A few years back, Sally Koslow was settling into an empty nest. Her two 20-something sons were launched out of the house and into the wider world. Then, suddenly and unexpectedly, her sons landed back home. She was startled and depressed to learn they were part of a much larger trend.
According to the Pew Research Center, one-fifth of young adults aged 25-34 live in multigenerational households. The bad economy is the main contributing factor, but the trend also reflects shifts in social norms.
Over half of U.S. states will have to close a combined budget gap of 55 billion dollars, according to a report by the Center on Budget and Policy Priorities in the 2013 fiscal year. To avoid raising taxes, most states are implementing continued cuts to deal with budget shortfalls.
A year after South Sudan declared its independence, intractable problems remain: tribal conflict, oil disputes, corruption, hunger and continued fighting. New Yorker staff writer Jon Lee Anderson traveled to the remote Nuba Mountains, in Sudan, where the conflict between north and south rages on.
High-tech gadgets, like smartphones, keep us connected at all hours and are making it more difficult to get a good night's sleep. But several new smartphone apps claim to help users sleep better. New York Times health and fitness reporter Anahad O'Connor explains the science behind apps.
For decades, slavery tore apart African-American families. Children were sold off from their mothers, and husbands were taken from their wives. Many desperately tried to keep track of each other, even running away to find loved ones. After the Civil War and emancipation, these efforts intensified. Freed slaves posted ads in newspapers and wrote letters — seeking any clue to a family member's whereabouts.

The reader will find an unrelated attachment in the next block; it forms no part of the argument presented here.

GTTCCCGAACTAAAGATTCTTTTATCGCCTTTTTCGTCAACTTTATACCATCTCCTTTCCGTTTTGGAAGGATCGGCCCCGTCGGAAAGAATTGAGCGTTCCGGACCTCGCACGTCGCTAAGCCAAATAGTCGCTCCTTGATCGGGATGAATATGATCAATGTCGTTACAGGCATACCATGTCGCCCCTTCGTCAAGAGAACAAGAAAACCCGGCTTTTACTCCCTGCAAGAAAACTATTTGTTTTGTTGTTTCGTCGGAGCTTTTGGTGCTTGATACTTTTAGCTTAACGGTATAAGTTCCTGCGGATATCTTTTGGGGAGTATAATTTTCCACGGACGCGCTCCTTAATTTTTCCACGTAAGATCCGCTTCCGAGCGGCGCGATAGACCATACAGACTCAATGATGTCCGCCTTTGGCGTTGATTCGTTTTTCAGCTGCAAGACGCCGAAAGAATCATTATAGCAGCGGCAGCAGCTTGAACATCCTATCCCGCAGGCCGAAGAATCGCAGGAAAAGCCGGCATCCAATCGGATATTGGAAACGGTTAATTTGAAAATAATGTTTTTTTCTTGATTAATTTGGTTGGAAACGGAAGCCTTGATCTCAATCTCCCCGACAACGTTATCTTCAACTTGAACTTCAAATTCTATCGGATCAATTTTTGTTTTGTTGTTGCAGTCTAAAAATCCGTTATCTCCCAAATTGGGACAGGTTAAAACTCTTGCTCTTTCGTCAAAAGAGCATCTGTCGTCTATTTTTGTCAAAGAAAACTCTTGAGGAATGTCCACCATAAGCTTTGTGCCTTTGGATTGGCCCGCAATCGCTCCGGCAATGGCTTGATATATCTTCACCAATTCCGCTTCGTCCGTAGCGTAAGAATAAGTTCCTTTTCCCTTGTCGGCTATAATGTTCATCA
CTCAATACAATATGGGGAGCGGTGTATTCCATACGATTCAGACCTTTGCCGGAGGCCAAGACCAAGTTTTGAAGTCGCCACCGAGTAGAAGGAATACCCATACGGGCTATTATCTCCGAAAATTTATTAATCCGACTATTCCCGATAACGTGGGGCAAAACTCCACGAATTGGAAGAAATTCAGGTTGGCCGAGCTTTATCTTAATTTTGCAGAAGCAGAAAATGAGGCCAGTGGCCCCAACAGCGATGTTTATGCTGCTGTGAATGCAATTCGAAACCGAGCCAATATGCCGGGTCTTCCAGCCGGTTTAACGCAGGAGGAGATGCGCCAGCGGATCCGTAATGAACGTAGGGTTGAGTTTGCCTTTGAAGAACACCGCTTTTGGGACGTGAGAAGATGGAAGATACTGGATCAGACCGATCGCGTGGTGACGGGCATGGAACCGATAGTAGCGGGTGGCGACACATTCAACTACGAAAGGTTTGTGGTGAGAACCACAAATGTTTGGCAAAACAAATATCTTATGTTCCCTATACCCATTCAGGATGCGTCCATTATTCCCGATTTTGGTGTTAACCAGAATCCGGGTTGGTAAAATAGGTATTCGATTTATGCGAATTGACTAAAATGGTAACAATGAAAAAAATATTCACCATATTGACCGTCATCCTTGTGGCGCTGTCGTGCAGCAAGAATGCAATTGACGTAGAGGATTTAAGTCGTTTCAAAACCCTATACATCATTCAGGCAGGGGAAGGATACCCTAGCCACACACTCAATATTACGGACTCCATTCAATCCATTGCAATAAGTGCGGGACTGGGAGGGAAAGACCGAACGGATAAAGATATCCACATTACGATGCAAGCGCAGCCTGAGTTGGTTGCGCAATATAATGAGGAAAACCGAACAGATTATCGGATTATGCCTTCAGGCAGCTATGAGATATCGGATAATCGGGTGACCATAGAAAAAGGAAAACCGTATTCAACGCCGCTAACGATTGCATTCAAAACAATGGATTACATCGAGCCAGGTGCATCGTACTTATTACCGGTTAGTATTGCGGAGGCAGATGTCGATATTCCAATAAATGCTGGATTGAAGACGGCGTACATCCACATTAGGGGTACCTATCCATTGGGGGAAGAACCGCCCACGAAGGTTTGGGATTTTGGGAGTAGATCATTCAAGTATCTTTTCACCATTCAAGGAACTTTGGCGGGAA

This is TALK OF THE NATION. I'm Jennifer Ludden in Washington. In a year where a tight presidential race could be determined by a few swing states, the issue of who is allowed to vote could turn the election, which is why recent moves in Florida and Iowa are getting so much attention.
Bucking a larger trend, these two states are making it harder for former felons to vote. This comes as a number of other states in recent years have made the process easier.
In an op-ed piece for the Daily Beast, sports columnist Buzz Bissinger writes that an "insidious culture of sports in America" helped cover up the child sex abuse scandal at Penn State. He argues that the NCAA should ban the university's football program for five years.
As you sweat during hot-weather exercise, the body's temperature inches up, and heatstroke can result. Douglas Casa, of the Korey Stringer Institute, explains the best way to stay safely hydrated during summer activity--and why too much water can be a bad thing too.
Reporting in Science, two teams of scientists say they were unable to replicate the results of a 2010 study claiming to have found 'alien life' on Earth--a bacterium that could build its DNA using arsenic. Science journalist Carl Zimmer talks about how the controversy played out online, and how science corrects itself.
Reporting in the Bulletin of the American Meteorological Society, researchers write that extreme heat waves, such as the one last year in Texas, are 20 times more likely today than they were in the 1960s. NOAA climatologist Tom Peterson discusses what future climate change may bring.